Two aspects of the history of the AIDS epidemic will be particularly useful in guiding us through the scientific labyrinth that AIDS has opened for the contemporary epidemiologist. The first tip of our Ariadne's thread refers to the origins of AIDS. While the first AIDS cases were recognized in the mid-1980s, subsequent studies have shown that the etiologic agent of AIDS, a retrovirus named Human Immunodeficiency Virus (HIV), has been around much longer. As demonstrated by the American molecular biologist Bette Korber and coworkers2, HIV most likely emerged in the first half of the XX century and has circulated in some African communities since then. The virus disseminated at a relatively slow pace in the 1940s and 1950s, but for many different reasons, still under debate, gained momentum in the 1970s, when a much larger dissemination took place. In the absence of a good surveillance system in most African countries, HIV spread unnoticed. Thus when the Western scientists finally "discovered" the emergent syndrome, originally linked to Homosexual men, Heroin injectors, Hemophiliacs and, later on, Haitian immigrants living in the USA (the infamous "4 Hs"; see details in Bastos3, the actual African H (Heterosexual transmission) was already the driving force of a devastating epidemic. In the absence of reliable surveillance, the epidemic progressed unabated in Africa, to "emerge", many years later.

The Sub-Saharan epidemic progressed to become a major threat to public health and a deep crisis. In addition to devastating the health of the African population, a major catastrophe by itself, HIV has exacerbated many other medical and social horrors, such as endemic tuberculosis, persistent malaria, civil wars, droughts and famines4. The resulting multifarious syndemic (see details about the concept of syndemics and their impact on public health at http://www.cdc.gov/syndemics/overview.htm), with AIDS as one of its main components, has compromised the frail local economies of the Sub-Saharan countries, disrupted the social fabric of these communities5, and contributed to an unexpected reversal of much of the hard-won social and health progress of the 1970s. Over the course of the epidemic, those countries most severely affected have seen their gains in terms of decreasing child mortality, augmented life expectation and tuberculosis control (both in terms of a decreasing incidence of TB and the proper management of TB with first-line drug regimens), partially or totally reversed to the unacceptable levels of the immediate post-colonial period.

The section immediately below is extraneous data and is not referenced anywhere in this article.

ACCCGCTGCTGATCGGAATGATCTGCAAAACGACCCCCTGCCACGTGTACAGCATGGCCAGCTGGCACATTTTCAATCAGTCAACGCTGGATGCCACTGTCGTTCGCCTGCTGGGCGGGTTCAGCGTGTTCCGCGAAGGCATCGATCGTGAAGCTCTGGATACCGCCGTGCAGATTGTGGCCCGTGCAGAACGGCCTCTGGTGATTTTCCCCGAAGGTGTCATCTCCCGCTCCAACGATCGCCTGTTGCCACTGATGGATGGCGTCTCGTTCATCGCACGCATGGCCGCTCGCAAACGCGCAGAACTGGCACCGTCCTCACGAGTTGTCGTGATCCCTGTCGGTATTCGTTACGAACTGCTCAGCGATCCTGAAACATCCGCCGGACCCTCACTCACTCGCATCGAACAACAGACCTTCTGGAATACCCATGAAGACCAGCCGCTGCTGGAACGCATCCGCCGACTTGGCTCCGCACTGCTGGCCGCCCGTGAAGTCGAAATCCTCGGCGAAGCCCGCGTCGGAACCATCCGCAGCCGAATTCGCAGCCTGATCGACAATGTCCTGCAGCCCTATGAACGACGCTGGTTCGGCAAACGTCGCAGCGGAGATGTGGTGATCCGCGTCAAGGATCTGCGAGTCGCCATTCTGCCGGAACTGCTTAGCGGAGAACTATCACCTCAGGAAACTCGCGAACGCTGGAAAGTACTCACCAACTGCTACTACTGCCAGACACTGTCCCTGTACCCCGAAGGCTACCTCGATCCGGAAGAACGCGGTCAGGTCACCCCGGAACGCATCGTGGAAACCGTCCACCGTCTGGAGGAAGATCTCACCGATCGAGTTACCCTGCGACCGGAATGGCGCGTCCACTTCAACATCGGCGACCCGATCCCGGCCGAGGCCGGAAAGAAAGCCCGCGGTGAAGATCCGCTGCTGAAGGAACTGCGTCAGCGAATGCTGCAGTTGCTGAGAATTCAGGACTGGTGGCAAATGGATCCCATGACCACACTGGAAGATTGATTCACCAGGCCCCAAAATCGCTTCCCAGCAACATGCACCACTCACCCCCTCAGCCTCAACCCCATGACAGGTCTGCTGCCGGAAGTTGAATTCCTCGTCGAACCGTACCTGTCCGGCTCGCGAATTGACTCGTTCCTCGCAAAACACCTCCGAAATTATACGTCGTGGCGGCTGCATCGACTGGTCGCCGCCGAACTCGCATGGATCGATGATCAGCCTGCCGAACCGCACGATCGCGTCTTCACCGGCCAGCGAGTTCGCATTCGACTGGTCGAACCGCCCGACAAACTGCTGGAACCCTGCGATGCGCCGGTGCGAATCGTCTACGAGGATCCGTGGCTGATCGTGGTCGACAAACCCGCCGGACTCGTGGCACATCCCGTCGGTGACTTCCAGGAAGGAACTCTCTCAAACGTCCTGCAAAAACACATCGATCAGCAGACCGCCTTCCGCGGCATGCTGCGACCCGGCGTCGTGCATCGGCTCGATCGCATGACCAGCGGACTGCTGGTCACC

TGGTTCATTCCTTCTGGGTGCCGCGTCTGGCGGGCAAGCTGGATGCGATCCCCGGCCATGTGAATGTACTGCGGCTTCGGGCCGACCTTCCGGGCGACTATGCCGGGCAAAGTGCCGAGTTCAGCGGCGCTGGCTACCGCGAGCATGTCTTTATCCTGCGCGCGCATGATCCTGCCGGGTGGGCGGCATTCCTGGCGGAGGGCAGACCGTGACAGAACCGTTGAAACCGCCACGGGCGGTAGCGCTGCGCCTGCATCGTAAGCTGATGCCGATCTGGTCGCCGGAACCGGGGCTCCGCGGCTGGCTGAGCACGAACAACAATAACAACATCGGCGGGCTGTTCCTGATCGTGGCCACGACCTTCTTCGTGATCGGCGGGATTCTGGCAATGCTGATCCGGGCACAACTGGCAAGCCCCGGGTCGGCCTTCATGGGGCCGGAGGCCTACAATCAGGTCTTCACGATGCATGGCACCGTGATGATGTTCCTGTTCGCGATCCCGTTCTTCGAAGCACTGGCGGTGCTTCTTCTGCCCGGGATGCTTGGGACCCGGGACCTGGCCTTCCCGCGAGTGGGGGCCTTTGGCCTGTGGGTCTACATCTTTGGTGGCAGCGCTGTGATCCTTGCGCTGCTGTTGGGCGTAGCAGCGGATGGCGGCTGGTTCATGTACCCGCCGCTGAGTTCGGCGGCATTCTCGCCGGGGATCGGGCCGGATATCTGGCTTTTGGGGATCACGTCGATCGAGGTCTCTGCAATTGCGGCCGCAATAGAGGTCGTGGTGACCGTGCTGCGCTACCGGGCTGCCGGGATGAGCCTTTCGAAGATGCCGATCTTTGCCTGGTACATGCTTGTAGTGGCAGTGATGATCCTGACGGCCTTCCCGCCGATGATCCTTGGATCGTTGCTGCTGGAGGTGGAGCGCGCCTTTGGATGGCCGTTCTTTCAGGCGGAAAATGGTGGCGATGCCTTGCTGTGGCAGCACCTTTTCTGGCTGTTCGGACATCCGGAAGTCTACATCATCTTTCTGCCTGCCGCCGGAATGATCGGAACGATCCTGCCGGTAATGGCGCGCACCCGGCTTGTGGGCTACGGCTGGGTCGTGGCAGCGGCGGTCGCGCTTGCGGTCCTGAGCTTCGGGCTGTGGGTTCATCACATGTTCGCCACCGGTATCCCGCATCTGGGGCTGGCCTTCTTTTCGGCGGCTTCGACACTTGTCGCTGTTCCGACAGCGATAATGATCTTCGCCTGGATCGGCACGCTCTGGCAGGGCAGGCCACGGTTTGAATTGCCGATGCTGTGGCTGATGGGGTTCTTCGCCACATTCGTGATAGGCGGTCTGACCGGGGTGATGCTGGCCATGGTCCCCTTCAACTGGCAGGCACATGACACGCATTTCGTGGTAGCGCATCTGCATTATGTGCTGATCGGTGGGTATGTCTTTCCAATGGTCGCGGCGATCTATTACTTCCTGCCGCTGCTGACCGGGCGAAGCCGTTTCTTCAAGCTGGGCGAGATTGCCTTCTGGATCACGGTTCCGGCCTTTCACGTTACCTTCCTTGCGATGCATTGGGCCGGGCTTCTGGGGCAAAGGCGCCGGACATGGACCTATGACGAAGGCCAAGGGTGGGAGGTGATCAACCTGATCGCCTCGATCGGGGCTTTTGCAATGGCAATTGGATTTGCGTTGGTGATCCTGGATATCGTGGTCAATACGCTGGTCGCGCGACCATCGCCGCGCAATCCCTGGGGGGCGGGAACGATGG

The second tip of our Ariadne's thread involves the way in which AIDS was initially detected in the abovementioned American hospitals. The mysterious syndrome, later called AIDS, was identified as a new medical condition as a result of the comprehensive exchange of information and experience between the staff of the hospitals where the young men were hospitalized, in particular experts in the fields of pharmacovigilance and nosocomial infection surveillance, and the researchers from the Centers for Disease Control (CDC) (later renamed as Centers for Disease Control and Prevention). Recognition of both the severity of the new syndrome and its potential as a new pandemic in the making arose directly out of this exchange of information.

Pharmacovigilance and nosocomial infection surveillance gradually emerged as key areas of biomedical expertise after the triumphant post-World War II years, when most practitioners and many public health officials supposed, in what we now know was a terrible mistake, that infectious diseases would be soon "conquered" by the vigorous use of an increasing arsenal of antibiotics. Bravado was slowly replaced by prudence, as the indiscriminate use of antibiotics was found to be associated with the emergence of resistant strains among a wide range of micro-organisms. It was in this context that the first outbreaks of nosocomial infections were thoroughly documented and analyzed and the importance of nosocomial surveillance was established6.

Over the same period, the booming field of new and powerful medicines (antibiotics included) brought with it more bad news. The lack of comprehensive post-marketing surveillance of medicines such as Thalidomide created a worldwide nightmare of children born with severe body deformities from Thalidomide-using mothers7.

Recent recognition of the risks associated with non-steroid anti-inflammatory drugs serve as a reminder to the new generation of doctors and patients that post-marketing pharmacovigilance is a permanent necessity.